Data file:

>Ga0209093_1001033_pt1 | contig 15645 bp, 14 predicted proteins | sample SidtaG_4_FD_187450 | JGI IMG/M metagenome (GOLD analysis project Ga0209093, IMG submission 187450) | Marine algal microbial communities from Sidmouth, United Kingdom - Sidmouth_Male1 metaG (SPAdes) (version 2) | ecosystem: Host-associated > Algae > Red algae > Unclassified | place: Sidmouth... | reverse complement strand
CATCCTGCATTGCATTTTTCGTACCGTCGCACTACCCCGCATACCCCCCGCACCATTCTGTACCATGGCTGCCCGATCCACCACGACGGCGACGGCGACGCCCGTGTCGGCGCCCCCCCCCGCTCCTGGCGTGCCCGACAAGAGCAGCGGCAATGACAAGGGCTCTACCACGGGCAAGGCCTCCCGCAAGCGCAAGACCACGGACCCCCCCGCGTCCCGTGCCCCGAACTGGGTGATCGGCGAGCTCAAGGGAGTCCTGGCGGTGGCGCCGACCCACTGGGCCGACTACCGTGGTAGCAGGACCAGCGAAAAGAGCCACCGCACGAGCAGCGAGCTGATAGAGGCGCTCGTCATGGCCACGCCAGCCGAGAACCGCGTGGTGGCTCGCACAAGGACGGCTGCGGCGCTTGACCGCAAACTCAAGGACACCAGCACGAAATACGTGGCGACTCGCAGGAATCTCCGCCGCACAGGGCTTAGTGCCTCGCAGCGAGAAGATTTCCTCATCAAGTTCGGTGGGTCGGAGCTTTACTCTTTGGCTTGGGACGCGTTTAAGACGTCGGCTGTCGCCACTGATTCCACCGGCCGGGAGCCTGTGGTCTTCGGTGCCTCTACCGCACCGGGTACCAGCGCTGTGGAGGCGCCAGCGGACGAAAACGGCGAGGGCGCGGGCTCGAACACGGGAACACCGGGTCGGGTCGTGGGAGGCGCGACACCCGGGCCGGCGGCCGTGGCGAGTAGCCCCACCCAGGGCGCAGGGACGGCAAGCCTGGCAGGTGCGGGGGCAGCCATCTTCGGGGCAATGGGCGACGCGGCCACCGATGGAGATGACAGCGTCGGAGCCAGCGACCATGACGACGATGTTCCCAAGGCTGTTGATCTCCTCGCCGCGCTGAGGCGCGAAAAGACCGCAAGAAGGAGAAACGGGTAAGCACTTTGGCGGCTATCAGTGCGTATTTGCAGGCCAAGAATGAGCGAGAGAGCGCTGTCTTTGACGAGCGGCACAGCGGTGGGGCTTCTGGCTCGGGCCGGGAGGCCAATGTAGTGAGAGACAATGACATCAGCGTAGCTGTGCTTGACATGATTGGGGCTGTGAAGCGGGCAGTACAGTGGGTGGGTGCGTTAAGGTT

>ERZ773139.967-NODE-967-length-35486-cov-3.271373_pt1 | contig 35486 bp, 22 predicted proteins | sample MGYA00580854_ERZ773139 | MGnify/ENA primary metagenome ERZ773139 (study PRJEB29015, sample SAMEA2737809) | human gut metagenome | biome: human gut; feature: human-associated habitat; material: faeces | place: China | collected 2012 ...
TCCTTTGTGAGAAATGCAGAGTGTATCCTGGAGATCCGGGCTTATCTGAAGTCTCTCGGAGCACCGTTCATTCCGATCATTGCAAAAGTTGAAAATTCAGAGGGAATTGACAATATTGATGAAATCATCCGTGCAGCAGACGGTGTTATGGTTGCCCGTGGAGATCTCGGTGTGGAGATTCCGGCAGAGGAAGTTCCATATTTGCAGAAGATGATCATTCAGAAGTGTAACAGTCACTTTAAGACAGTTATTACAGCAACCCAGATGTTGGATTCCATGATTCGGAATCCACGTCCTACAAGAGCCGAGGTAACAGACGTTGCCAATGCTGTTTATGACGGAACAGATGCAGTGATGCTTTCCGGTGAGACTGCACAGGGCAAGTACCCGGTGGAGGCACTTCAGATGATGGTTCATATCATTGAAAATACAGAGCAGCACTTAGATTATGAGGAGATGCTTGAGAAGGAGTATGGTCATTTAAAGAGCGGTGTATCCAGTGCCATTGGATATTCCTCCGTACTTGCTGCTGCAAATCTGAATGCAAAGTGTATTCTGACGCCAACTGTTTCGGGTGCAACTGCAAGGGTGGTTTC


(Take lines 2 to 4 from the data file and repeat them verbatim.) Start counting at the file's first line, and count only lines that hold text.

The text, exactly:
CATCCTGCATTGCATTTTTCGTACCGTCGCACTACCCCGCATACCCCCCGCACCATTCTGTACCATGGCTGCCCGATCCACCACGACGGCGACGGCGACGCCCGTGTCGGCGCCCCCCCCCGCTCCTGGCGTGCCCGACAAGAGCAGCGGCAATGACAAGGGCTCTACCACGGGCAAGGCCTCCCGCAAGCGCAAGACCACGGACCCCCCCGCGTCCCGTGCCCCGAACTGGGTGATCGGCGAGCTCAAGGGAGTCCTGGCGGTGGCGCCGACCCACTGGGCCGACTACCGTGGTAGCAGGACCAGCGAAAAGAGCCACCGCACGAGCAGCGAGCTGATAGAGGCGCTCGTCATGGCCACGCCAGCCGAGAACCGCGTGGTGGCTCGCACAAGGACGGCTGCGGCGCTTGACCGCAAACTCAAGGACACCAGCACGAAATACGTGGCGACTCGCAGGAATCTCCGCCGCACAGGGCTTAGTGCCTCGCAGCGAGAAGATTTCCTCATCAAGTTCGGTGGGTCGGAGCTTTACTCTTTGGCTTGGGACGCGTTTAAGACGTCGGCTGTCGCCACTGATTCCACCGGCCGGGAGCCTGTGGTCTTCGGTGCCTCTACCGCACCGGGTACCAGCGCTGTGGAGGCGCCAGCGGACGAAAACGGCGAGGGCGCGGGCTCGAACACGGGAACACCGGGTCGGGTCGTGGGAGGCGCGACACCCGGGCCGGCGGCCGTGGCGAGTAGCCCCACCCAGGGCGCAGGGACGGCAAGCCTGGCAGGTGCGGGGGCAGCCATCTTCGGGGCAATGGGCGACGCGGCCACCGATGGAGATGACAGCGTCGGAGCCAGCGACCATGACGACGATGTTCCCAAGGCTGTTGATCTCCTCGCCGCGCTGAGGCGCGAAAAGACCGCAAGAAGGAGAAACGGGTAAGCACTTTGGCGGCTATCAGTGCGTATTTGCAGGCCAAGAATGAGCGAGAGAGCGCTGTCTTTGACGAGCGGCACAGCGGTGGGGCTTCTGGCTCGGGCCGGGAGGCCAATGTAGTGAGAGACAATGACATCAGCGTAGCTGTGCTTGACATGATTGGGGCTGTGAAGCGGGCAGTACAGTGGGTGGGTGCGTTAAGGTT

>ERZ773139.967-NODE-967-length-35486-cov-3.271373_pt1 | contig 35486 bp, 22 predicted proteins | sample MGYA00580854_ERZ773139 | MGnify/ENA primary metagenome ERZ773139 (study PRJEB29015, sample SAMEA2737809) | human gut metagenome | biome: human gut; feature: human-associated habitat; material: faeces | place: China | collected 2012 ...
TCCTTTGTGAGAAATGCAGAGTGTATCCTGGAGATCCGGGCTTATCTGAAGTCTCTCGGAGCACCGTTCATTCCGATCATTGCAAAAGTTGAAAATTCAGAGGGAATTGACAATATTGATGAAATCATCCGTGCAGCAGACGGTGTTATGGTTGCCCGTGGAGATCTCGGTGTGGAGATTCCGGCAGAGGAAGTTCCATATTTGCAGAAGATGATCATTCAGAAGTGTAACAGTCACTTTAAGACAGTTATTACAGCAACCCAGATGTTGGATTCCATGATTCGGAATCCACGTCCTACAAGAGCCGAGGTAACAGACGTTGCCAATGCTGTTTATGACGGAACAGATGCAGTGATGCTTTCCGGTGAGACTGCACAGGGCAAGTACCCGGTGGAGGCACTTCAGATGATGGTTCATATCATTGAAAATACAGAGCAGCACTTAGATTATGAGGAGATGCTTGAGAAGGAGTATGGTCATTTAAAGAGCGGTGTATCCAGTGCCATTGGATATTCCTCCGTACTTGCTGCTGCAAATCTGAATGCAAAGTGTATTCTGACGCCAACTGTTTCGGGTGCAACTGCAAGGGTGGTTTC